Russians continue to take to the streets to air their grievances against the government of Prime Minister Vladimir Putin. But now, after Putin’s election this month to a six-year term as president, the crowds number only in the hundreds — not the tens of thousands that turned out before the vote.
In the words of writer Boris Akunin, a popular speaker at the earlier rallies: “The civic movement has entered a new phase. The first phase, romantic and euphoric, is over.”
Now is the time, Akunin says, for power to develop from the bottom up.
Indeed, some young Russians have decided to re-direct their energy into politics at the most local level. One of them is Maxim Motin, a fair-haired, well-groomed 28-year-old with a plan to transform his country, starting with apartment building entryways.
Motin has just been elected to a municipal council in Pechatniki, his working-class district in Moscow. He ran as an independent in this month’s municipal elections and won a seat, along with about 70 other candidates supported by an opposition organization called Our City. More than a dozen of the new council members are under the age of 30.
“Six months ago, four months ago, it would have been impossible for me to go into politics, because it was closed,” Motin says.
He assumed candidates from the ruling United Russia party would be shoo-ins. But he won, Motin says, because Prime Minister Vladimir Putin and President Dmitry Medvedev “made so many mistakes.”
Motin recalls his anger in September when Medvedev announced that he and Putin would trade places so Putin could stay in power for six more years.
“I hate when someone from the government thinks that we’re very stupid,” he says. “We’re not so stupid as they think.”
Then came the December parliamentary election, tainted by evidence of widespread, brazen fraud.
Motin was mobilized; he worked as an election observer in Pechatniki during March’s presidential vote, and he ran for the municipal council, which has a five-year term. When asked if he has a “five-year plan,” he has a ready answer: “I have an 18-year plan. I want to be president of Russia.”
But Motin is starting at the lowest rung of power, serving as one of the 1,500 unpaid municipal deputies.
Street Lights, Not Street Protests
On a recent day, the newly elected Motin strides up to a couple of older women standing in the courtyard of his building and introduces himself: “Hello, I’m Maxim Motin, your new deputy, do you have any requests?”
During the campaign, Motin visited more than 2,000 apartments. The women tell him they voted for him because he is “young, local and responsive.” And they have plenty of requests, starting with the fact that they work as building managers at the apartment block and haven’t been paid since they started the job in January. They all know Motin can’t solve this problem, but he calls the management company that employs them anyway and gets the number of the person in charge.
The city gives the district a budget of $2 million a year. On a tour of Pechatniki, Motin zeroes in on the problems he thinks he can fix, like the street lights.
“Most of them don’t work,” he says, “it’s very cheap … I can do it.”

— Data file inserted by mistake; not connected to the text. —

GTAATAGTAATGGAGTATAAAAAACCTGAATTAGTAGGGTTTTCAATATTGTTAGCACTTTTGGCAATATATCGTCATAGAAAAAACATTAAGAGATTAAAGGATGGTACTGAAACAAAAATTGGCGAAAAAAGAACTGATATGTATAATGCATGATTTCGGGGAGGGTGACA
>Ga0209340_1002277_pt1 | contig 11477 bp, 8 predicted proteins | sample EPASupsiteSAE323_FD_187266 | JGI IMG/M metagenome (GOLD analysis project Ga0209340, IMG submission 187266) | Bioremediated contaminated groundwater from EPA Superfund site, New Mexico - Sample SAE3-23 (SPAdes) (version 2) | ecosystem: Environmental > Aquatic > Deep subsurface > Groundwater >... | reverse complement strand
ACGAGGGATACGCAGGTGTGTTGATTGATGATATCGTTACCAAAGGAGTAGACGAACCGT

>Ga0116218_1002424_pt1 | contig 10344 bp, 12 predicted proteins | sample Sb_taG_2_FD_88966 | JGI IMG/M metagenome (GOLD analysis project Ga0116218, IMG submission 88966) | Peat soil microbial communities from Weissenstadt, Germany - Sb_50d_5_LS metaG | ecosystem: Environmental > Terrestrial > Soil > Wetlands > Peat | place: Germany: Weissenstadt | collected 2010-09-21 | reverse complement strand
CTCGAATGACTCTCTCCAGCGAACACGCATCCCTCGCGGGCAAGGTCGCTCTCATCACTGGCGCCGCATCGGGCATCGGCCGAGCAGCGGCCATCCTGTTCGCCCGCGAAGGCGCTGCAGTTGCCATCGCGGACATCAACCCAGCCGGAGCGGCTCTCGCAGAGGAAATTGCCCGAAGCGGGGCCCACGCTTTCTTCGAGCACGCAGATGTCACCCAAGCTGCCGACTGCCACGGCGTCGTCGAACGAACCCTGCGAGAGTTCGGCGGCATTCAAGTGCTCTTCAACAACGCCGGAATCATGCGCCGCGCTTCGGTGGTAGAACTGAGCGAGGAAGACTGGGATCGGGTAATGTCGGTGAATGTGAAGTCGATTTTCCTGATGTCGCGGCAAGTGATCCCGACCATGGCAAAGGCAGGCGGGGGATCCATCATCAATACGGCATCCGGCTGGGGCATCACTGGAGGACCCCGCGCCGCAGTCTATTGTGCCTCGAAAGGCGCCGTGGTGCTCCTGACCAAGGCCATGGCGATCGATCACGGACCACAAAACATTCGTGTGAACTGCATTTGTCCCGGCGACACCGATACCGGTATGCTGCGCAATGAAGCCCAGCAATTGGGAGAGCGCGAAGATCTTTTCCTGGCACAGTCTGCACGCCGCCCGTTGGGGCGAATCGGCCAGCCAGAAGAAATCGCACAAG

Many residents have asked for a paved path from the road to the apartment complex, an inexpensive amenity. Motin wants to clean up apartment entryways — public areas Russians have traditionally left in a shocking state of neglect. He dreams of hiring a local mural artist to beautify Pechatniki’s apartment blocks, many dating back to the communist era.
“I want to change psychology. People will see how nice it is [and won’t litter],” he says.
The first priority for Motin — and the Pechatniki voters he wooed — is shutting down a sprawling cement factory. The plant has been fouling the air for years, but became a real nuisance when new high-rises went up just across the road. Motin says many children in the buildings suffer from asthma. A judge has already ordered it to close, so Motin is confident the community will prevail. The other blight he thinks he can get removed is an unlicensed kebab shop that attracts rats.
Motin has already met with the paid city manager responsible for Pechatniki, presenting a list of demands Motin heard over and over again when he was trolling for votes. He’s confident he can get things done.
“I’m young, I have energy and I have my business,” he says.
That business is a consulting firm called Football Market that advises big companies on how to sponsor soccer teams and organize tournaments. He also runs a soccer charity for needy children.
His private income, Motin says, will give him the independence needed to buck the powers-that-be. He says the Moscow municipal councils are packed with teachers and other public sector employees who depend on the government for their day jobs. He doesn’t, so he says he won’t be afraid to question cost overruns and apparent kickbacks.
“It’s very bad for people that I can ask,” he says. Motin says he’s not afraid of exposing corruption and not afraid of reprisals by the tax police.
“I pay my taxes. My business is clean,” he says.
Motin was one of the young stars showcased at a recent rally organized by Russian opposition’s “Fair Elections” movement. He spoke for just over a minute, telling the crowds lining Moscow’s Novy Arbat Street that he ran for office because he prefers action to slogans. For now, he certainly seems more focused on street lights than street demonstrations.